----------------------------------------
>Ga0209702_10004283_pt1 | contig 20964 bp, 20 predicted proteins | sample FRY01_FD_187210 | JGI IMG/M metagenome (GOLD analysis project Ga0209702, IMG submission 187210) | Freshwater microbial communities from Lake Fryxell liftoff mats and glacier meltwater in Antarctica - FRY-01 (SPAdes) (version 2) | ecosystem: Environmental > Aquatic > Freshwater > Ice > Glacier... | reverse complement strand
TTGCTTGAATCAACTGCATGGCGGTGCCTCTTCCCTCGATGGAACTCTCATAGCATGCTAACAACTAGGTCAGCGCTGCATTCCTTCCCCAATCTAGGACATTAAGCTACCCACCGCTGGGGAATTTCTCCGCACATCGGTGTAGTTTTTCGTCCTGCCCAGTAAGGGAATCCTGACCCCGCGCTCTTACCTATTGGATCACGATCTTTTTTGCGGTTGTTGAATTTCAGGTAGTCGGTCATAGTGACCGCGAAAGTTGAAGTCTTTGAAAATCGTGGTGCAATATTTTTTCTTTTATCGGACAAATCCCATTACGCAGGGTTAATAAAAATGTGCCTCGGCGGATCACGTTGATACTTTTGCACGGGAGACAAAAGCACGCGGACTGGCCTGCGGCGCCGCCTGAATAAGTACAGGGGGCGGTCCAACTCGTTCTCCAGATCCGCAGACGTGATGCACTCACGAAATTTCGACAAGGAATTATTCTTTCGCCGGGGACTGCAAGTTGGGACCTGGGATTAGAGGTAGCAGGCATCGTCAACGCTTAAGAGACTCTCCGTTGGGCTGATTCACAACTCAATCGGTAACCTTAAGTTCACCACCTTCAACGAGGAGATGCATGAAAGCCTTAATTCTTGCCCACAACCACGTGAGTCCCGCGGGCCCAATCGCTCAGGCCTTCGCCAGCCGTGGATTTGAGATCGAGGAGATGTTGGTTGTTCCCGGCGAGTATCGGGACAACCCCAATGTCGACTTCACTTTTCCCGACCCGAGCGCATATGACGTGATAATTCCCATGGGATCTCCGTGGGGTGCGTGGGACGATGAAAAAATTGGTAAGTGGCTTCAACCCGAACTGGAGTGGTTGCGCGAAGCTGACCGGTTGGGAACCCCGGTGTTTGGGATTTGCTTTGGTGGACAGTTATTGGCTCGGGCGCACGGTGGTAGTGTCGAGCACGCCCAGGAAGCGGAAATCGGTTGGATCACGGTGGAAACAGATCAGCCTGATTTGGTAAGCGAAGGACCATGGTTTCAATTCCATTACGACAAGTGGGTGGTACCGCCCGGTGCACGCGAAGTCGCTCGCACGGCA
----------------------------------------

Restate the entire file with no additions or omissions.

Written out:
>Ga0209702_10004283_pt1 | contig 20964 bp, 20 predicted proteins | sample FRY01_FD_187210 | JGI IMG/M metagenome (GOLD analysis project Ga0209702, IMG submission 187210) | Freshwater microbial communities from Lake Fryxell liftoff mats and glacier meltwater in Antarctica - FRY-01 (SPAdes) (version 2) | ecosystem: Environmental > Aquatic > Freshwater > Ice > Glacier... | reverse complement strand
TTGCTTGAATCAACTGCATGGCGGTGCCTCTTCCCTCGATGGAACTCTCATAGCATGCTAACAACTAGGTCAGCGCTGCATTCCTTCCCCAATCTAGGACATTAAGCTACCCACCGCTGGGGAATTTCTCCGCACATCGGTGTAGTTTTTCGTCCTGCCCAGTAAGGGAATCCTGACCCCGCGCTCTTACCTATTGGATCACGATCTTTTTTGCGGTTGTTGAATTTCAGGTAGTCGGTCATAGTGACCGCGAAAGTTGAAGTCTTTGAAAATCGTGGTGCAATATTTTTTCTTTTATCGGACAAATCCCATTACGCAGGGTTAATAAAAATGTGCCTCGGCGGATCACGTTGATACTTTTGCACGGGAGACAAAAGCACGCGGACTGGCCTGCGGCGCCGCCTGAATAAGTACAGGGGGCGGTCCAACTCGTTCTCCAGATCCGCAGACGTGATGCACTCACGAAATTTCGACAAGGAATTATTCTTTCGCCGGGGACTGCAAGTTGGGACCTGGGATTAGAGGTAGCAGGCATCGTCAACGCTTAAGAGACTCTCCGTTGGGCTGATTCACAACTCAATCGGTAACCTTAAGTTCACCACCTTCAACGAGGAGATGCATGAAAGCCTTAATTCTTGCCCACAACCACGTGAGTCCCGCGGGCCCAATCGCTCAGGCCTTCGCCAGCCGTGGATTTGAGATCGAGGAGATGTTGGTTGTTCCCGGCGAGTATCGGGACAACCCCAATGTCGACTTCACTTTTCCCGACCCGAGCGCATATGACGTGATAATTCCCATGGGATCTCCGTGGGGTGCGTGGGACGATGAAAAAATTGGTAAGTGGCTTCAACCCGAACTGGAGTGGTTGCGCGAAGCTGACCGGTTGGGAACCCCGGTGTTTGGGATTTGCTTTGGTGGACAGTTATTGGCTCGGGCGCACGGTGGTAGTGTCGAGCACGCCCAGGAAGCGGAAATCGGTTGGATCACGGTGGAAACAGATCAGCCTGATTTGGTAAGCGAAGGACCATGGTTTCAATTCCATTACGACAAGTGGGTGGTACCGCCCGGTGCACGCGAAGTCGCTCGCACGGCA